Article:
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Using Apps and eBooks in Early Literacy Programming #pla2014

Saroj Ghoting and Cen Campbell presented about the use of technology in early literacy programming, with a lot of takeaways that we should probably all be trying to apply at our libraries. Both Saroj and Cen emphasize that technology must not just be interactive, but reactive. The app has to support relationship building between caregiver and child.

I find myself especially motivated by their call to be media mentors to families in our communities. If we don’t, there are many large corporations that are happy to do it instead, and often without a child’s health and development at heart. We live in a hybrid publishing world, and our programs as well as readers advisory should reflect that media environment.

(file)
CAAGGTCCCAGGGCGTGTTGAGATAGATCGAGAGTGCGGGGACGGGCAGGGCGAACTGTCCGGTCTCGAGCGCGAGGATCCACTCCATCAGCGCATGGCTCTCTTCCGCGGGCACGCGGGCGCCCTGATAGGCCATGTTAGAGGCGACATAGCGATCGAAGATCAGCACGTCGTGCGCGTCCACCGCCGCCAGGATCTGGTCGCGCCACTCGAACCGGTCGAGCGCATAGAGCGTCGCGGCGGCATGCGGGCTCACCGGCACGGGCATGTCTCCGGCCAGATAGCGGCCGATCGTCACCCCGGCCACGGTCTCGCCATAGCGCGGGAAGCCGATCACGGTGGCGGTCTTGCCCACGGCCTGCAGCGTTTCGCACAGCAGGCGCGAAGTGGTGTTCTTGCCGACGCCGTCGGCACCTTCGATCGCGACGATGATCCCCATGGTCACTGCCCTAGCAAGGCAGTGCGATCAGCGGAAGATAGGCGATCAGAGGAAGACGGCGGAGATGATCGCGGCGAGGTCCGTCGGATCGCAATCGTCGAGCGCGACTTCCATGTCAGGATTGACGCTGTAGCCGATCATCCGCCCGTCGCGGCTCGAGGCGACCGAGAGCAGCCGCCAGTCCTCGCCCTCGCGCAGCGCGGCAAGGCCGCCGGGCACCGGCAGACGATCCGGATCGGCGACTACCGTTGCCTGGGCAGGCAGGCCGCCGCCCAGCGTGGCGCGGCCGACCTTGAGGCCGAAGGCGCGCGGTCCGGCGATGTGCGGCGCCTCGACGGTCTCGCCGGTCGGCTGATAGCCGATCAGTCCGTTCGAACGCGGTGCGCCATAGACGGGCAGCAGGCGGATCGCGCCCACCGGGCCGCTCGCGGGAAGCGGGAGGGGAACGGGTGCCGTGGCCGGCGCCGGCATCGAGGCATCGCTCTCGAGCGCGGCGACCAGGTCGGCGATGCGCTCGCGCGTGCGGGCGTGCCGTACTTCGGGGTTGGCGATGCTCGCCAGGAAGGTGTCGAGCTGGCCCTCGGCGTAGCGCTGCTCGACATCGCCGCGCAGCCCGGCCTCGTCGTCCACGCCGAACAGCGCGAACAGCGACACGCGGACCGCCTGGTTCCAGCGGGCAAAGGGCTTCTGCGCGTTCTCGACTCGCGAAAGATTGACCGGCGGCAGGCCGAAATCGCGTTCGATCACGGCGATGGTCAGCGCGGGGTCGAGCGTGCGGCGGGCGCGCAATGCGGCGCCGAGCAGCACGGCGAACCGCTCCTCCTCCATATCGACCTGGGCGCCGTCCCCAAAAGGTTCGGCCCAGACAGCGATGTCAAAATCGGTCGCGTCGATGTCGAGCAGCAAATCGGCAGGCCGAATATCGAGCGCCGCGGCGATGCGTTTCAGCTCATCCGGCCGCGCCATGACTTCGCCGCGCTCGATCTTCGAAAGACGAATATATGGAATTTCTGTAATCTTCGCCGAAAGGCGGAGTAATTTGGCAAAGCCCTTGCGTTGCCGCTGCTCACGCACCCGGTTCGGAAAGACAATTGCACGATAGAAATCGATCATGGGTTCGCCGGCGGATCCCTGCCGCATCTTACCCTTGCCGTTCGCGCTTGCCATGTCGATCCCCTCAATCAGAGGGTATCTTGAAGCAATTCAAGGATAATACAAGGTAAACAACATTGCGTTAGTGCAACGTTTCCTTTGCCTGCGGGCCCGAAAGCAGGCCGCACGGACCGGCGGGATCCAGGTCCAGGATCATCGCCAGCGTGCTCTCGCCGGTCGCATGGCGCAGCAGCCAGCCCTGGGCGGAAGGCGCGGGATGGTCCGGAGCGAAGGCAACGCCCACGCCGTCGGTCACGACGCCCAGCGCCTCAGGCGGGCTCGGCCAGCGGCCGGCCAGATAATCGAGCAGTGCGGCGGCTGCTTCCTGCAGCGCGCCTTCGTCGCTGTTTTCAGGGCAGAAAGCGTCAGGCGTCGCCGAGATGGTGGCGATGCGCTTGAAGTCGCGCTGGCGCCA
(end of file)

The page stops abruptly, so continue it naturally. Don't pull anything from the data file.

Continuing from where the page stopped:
I very much appreciated Cen’s advice to start where you are. It can be very intimidating, but learning along with your community is a perfectly fine place to start.


One comment

  1. Saroj Ghoting

    Yes, keep or put the interpersonal into apps. Parents often think apps are educational and they are interactive. In our day and age interactive can be reactive (in a mechanical way–press a button and something happens) or responsive (relate to the child him/herself) but the most important part of language development especially at a young age is that it is interpersonal. The adult needs to be part of the picture, needs to understand ways to support their children’s development, whether using apps or not.

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